Fig. 1
figure 1

a, b; The anteroposterior and lateral plain films showed an intra-articular comminuted distal radius fracture. c, d; Immediate postoperative anteroposterior and lateral plain films presented after adequate reduction and volar plating fixation

Fig. 2
figure 2

a, b; The anteroposterior and lateral plain films showed an intra-articular comminuted distal radius fracture with dorsal displacement. c, d; Immediate postoperative anteroposterior and lateral plain films presented after adequate reduction, external fixator and K-pins fixation


Continuous data are shown as mean ± standard deviation. As the preliminary Kolmogorov-Smirnov test showed that the samples did not follow a normal distribution, we used the Mann-Whitney U test to compare the continuous variables between the external fixator and VLP group. Fisher’s exact test and the chi-squared test were used to compare the categorical variables between the two groups. Within these analyses, values of p < 0.05 were considered statistically significant.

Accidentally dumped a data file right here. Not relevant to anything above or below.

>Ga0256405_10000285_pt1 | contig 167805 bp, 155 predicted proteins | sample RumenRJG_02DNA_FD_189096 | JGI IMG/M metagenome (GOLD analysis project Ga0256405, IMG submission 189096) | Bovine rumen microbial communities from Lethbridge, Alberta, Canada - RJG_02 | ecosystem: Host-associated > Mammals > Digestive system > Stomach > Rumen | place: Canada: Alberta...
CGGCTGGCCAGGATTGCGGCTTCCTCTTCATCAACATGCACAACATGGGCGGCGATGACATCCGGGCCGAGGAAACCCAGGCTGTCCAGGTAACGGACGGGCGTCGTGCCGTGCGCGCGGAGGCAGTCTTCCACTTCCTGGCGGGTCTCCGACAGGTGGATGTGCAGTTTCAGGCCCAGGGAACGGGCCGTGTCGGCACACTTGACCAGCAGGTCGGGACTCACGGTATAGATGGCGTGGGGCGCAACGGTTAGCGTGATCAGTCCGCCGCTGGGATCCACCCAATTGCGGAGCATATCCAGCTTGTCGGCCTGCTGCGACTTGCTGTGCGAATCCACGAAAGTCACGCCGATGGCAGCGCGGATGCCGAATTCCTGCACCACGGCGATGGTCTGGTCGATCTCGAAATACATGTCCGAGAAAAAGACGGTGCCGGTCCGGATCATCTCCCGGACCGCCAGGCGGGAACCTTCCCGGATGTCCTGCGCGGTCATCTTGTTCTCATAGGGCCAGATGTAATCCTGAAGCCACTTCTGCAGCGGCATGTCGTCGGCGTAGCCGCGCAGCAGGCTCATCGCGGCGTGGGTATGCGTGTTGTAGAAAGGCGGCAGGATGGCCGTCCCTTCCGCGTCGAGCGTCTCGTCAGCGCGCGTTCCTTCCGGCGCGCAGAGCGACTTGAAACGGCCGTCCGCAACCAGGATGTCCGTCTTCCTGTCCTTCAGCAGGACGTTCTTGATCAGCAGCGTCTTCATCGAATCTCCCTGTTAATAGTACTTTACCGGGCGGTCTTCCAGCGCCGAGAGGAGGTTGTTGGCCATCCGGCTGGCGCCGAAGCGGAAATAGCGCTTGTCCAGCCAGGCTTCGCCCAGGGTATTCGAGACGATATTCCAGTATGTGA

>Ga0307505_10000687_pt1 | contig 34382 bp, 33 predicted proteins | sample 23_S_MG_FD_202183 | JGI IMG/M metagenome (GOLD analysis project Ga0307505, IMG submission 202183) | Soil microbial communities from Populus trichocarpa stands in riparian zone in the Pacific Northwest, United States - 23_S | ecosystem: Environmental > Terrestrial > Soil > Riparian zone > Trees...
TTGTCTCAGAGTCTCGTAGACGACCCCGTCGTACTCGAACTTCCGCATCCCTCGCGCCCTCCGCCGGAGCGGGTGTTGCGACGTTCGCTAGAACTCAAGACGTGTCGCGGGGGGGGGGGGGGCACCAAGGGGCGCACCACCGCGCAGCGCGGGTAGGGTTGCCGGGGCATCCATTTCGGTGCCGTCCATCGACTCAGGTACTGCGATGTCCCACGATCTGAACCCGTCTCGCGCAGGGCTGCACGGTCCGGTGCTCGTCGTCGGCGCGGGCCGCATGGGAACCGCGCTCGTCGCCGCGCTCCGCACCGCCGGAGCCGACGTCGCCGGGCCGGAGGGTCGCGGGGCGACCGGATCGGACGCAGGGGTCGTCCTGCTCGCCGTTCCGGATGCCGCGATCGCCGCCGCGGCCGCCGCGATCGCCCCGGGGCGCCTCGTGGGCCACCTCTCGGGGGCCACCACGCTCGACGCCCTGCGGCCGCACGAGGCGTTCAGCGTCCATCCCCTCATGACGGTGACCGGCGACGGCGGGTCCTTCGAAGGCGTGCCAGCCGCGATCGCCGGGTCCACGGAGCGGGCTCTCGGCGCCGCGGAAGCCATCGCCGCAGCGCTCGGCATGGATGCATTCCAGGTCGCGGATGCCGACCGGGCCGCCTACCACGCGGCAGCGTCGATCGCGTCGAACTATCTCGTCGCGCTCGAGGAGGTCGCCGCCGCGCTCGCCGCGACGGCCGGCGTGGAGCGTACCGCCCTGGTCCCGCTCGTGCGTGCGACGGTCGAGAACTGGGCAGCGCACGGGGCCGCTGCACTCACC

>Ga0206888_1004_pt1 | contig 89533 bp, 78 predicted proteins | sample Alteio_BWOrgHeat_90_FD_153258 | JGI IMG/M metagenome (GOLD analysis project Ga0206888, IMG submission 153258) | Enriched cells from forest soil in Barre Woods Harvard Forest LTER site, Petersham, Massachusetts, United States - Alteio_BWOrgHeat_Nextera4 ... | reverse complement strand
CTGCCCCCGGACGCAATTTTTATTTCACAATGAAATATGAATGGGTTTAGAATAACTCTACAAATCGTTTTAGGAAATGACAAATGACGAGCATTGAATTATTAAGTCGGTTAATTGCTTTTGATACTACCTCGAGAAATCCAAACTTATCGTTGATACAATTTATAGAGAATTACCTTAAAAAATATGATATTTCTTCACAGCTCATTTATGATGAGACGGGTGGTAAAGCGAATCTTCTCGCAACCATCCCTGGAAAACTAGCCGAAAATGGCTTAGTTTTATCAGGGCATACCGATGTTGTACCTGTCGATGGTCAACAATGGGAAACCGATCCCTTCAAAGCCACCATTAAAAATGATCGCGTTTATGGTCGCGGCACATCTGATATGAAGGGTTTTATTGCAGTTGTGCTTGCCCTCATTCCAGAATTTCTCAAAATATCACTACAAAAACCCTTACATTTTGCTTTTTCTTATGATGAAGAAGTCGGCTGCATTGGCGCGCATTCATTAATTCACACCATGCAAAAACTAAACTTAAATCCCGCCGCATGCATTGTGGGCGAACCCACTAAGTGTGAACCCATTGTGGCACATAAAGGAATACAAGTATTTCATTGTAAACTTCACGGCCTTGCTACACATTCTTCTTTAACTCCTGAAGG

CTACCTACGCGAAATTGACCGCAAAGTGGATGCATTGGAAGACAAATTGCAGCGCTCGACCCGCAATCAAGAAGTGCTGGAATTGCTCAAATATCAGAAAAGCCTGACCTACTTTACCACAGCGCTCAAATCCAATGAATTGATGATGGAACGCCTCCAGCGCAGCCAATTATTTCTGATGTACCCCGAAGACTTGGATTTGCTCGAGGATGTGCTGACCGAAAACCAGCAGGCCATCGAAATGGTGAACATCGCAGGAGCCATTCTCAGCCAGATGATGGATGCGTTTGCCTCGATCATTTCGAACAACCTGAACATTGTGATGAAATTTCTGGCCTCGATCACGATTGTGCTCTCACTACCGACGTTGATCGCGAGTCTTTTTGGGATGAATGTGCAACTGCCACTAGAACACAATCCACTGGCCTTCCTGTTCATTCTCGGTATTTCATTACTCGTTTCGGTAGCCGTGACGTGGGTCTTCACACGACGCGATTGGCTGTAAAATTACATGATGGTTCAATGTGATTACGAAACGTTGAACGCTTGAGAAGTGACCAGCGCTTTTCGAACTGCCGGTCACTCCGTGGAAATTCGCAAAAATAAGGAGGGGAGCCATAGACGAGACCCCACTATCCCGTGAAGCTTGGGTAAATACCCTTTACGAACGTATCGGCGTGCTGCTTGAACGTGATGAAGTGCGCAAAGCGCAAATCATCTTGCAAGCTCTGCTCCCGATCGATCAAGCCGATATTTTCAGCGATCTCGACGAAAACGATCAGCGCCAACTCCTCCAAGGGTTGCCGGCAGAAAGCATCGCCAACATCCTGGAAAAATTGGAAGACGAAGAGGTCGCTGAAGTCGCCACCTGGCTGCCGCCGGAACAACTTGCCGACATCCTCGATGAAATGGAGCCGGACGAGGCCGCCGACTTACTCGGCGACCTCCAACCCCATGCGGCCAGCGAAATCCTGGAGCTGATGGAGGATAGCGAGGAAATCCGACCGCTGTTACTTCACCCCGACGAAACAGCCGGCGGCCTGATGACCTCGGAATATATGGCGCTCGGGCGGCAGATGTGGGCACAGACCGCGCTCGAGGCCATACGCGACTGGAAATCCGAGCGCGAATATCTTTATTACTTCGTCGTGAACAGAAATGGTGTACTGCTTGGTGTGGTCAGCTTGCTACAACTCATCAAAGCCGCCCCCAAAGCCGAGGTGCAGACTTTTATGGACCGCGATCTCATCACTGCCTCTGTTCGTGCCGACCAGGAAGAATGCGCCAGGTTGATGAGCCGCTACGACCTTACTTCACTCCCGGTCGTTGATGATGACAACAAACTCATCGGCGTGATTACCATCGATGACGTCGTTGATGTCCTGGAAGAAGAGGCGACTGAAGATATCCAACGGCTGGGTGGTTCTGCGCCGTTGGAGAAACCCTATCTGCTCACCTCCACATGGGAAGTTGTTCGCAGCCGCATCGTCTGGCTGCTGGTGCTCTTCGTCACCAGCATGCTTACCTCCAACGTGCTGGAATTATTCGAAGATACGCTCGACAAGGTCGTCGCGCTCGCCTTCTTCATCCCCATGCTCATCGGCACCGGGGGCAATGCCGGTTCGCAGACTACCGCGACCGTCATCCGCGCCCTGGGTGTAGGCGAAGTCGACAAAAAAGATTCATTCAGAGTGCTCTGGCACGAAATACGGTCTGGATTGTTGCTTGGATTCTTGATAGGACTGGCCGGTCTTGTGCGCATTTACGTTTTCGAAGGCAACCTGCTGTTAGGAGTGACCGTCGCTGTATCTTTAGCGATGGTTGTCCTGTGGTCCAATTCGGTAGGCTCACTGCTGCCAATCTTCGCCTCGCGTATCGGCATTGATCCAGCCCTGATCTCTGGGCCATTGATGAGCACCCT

Demographic data

Forty-one (6 men, 35 women) with a mean age of 84 years (80–97) were treated with external fixators and 28 (4 men, 24 women) with a mean age of 84 (80–96) were treated with a VLP. 24 patients (24/41) in the external fixators and 19 (19/28) in the VLP group were intra-articular fracture. AO fracture types included A2 (n = 11), A3 (n = 8), C1 (n = 6), C2 (n = 6), and C3 (n = 10) in the external fixator group and A2 (n = 9), A3 (n = 2), C1 (n = 7), C2 (n = 5), and C3 (n = 5) in the VLP group. The operation time was shorter in the EF group (58 (SD19) vs 97 (SD29) mins, p < 0.01). The length of hospital stay was shorter (2 ± 1 days vs 3 ± 1 days) in the EF group. Average follow-up time was 1.3 years (1–1.9) in EF group and 1.4 years (1–1.9) in VLP group. The patients’ demographic data are shown in Table 1.

Table 1 Demographic data of the patients

Radiographic outcomes